Reflections on Kiribati from CEO Christine Pollard

Back in Fiji, after a week in Kiribati. A week that has left me with a lot of thoughts and feelings…

With support from the Australian Government, Action on Poverty (AOP) and Foundation for the South Pacific Kiribati (FSPK) are partnering on a water and food project on Aranuka Island, one of the many coral atoll islands in the Kiribati group. Kiribati is one of the poorest countries in Oceania, and one of the most affected by climate change.

Beautiful but tough

Aranuka is smack bang on the equator. Day and night time temps hover around 36 degrees, so yep, it’s hot. There is no power beyond the solar cells, so no fridges or fans, just a little light at night. There’s a little internet in one spot on the island (as of two weeks ago!), no mobile coverage and one payphone.

A small plane comes in a few times a week, but is often cancelled. Small planes are like buses in lots of parts of the Pacific – they are a metaphoric and actual lifeline to the outside world. This is a very beautiful place but it is a tough environment.

A changing climate

Villagers live simply here, and they have done for hundreds of years. The people of Kiribati feel connected to the sea – it has provided for them and been good to them.

But rising sea levels and climate change mean that water sources, which have been clean and good, are now brackish and unsafe to drink, and no good for gardens.

Rains, which were predictable and plentiful and filled wells and tanks, have changed a heap in the last five or so years, and there hasn’t been any decent rain for that time.

The challenge of food security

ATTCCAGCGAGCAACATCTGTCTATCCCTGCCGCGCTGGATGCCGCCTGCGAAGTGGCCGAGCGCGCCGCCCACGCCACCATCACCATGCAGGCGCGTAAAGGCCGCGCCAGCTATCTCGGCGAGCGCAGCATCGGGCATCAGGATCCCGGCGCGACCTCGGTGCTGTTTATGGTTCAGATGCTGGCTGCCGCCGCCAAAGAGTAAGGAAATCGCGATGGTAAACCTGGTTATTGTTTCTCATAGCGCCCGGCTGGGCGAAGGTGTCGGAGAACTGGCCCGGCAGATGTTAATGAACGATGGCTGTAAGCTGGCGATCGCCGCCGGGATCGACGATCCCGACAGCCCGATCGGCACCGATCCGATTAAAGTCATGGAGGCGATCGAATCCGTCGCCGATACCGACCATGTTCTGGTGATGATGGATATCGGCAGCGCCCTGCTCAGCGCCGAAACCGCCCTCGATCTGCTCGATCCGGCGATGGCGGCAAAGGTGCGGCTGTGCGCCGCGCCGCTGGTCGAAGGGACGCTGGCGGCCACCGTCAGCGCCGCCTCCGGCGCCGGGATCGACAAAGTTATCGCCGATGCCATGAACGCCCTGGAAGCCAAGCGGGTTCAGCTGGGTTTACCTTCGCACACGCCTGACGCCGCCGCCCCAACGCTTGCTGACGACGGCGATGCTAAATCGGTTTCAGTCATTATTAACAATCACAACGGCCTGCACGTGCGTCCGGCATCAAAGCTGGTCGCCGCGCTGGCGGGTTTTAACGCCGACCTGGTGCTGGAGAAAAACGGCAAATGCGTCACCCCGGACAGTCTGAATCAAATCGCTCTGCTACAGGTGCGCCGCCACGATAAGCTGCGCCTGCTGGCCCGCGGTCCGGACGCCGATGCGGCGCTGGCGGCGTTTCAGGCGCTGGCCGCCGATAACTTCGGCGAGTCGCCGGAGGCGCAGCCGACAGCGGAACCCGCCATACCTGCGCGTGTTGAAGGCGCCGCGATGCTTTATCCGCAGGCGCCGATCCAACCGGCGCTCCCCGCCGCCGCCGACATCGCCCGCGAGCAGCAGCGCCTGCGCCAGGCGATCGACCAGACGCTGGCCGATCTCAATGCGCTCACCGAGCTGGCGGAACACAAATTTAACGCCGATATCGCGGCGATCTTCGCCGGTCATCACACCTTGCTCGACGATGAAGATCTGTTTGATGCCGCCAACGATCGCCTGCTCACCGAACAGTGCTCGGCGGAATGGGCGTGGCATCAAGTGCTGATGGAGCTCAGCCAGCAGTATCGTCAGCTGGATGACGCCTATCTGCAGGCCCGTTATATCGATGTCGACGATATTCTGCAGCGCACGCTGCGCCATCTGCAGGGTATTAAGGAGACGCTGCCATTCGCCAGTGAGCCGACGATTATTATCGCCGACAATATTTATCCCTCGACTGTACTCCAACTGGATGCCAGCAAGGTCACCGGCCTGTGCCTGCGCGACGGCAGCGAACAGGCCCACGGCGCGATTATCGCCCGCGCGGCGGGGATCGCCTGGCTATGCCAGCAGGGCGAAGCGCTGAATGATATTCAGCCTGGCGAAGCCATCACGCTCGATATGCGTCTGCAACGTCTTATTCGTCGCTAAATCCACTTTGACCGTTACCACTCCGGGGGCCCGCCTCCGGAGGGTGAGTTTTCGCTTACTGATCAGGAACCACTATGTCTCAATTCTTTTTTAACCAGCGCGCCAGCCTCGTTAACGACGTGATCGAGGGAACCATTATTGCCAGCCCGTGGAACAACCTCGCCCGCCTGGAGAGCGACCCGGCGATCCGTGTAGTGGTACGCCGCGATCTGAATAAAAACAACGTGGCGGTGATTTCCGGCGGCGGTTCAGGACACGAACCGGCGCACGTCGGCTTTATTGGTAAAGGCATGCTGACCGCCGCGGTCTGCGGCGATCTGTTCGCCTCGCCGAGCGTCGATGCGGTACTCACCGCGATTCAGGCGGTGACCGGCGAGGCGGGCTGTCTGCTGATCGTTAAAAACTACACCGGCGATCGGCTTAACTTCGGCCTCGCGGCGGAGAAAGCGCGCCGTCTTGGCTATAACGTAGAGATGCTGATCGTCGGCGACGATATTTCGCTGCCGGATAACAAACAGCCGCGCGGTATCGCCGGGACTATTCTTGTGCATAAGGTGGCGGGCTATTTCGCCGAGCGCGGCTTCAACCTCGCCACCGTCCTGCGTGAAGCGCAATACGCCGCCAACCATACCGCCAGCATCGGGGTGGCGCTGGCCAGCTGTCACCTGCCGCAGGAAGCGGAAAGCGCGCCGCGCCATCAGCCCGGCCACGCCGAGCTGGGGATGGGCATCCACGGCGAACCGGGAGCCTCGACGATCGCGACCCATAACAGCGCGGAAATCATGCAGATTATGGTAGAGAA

Food variety and quantity is pretty limited on Aranuka. The staples are fish, rice, breadfruit, some pumpkin and papaya.

AOP’s and FSPK’s water and food project aims to address the need for clean water, and a better variety and quantity of food via veggie gardens. FSPK and the local council have trained the community in how to make a nursery and gardens, how to compost, and how to prepare and cook veggies. AOP has provided technical and financial support.

The community has literally dug in by digging the trenches for the water pipes from the water sources to the simple water pumps. I shook my head many times on this trip when I thought about how much work this was, in 36 degrees heat. But this means families now have water right at their doorstep to use for drinking, washing, and irrigation.

Picking up the pace

The momentum for the project is growing and there are literally gardens popping up everywhere!

People realise they can do it when they see their neighbours doing it. With the support of FSPK and the council officers, the free seeds provided, and good water – it’s possible!

I saw so many gardens and water pumps that I lost count. These were on the main track/road around the island. People came up to us at different times to invite us to come and see their gardens!

I was gobsmacked to see the juggernaut effect of the project.

Final thoughts

The people on Aranuka have a very small environmental footprint. They don’t want a lot and don’t have a lot. They don’t waste a thing – everything is used and reused and repurposed. The community is generous with all they have and they opened their hearts to me.

I felt a strong desire to right the wrongs of climate change for and with them. I thought about my own environmental footprint. I felt happy to see that life was made a little easier, especially for women. I was relieved to see kids who are well and not sick from bad water.

Like I said, a lot of feelings and thoughts.

We are funding this project again in 2018/19 and I am intrigued to see what happens next in Aranuka. The energy and will from the community and council is there, and Action on Poverty will be there too.

Donate now to help vulnerable communities in Kiribati access clean water and grow food.

 

Sustainable Development Goals

      

      

 

This project is supported by the Australian Government through the Australian NGO Cooperation Program (ANCP).

 

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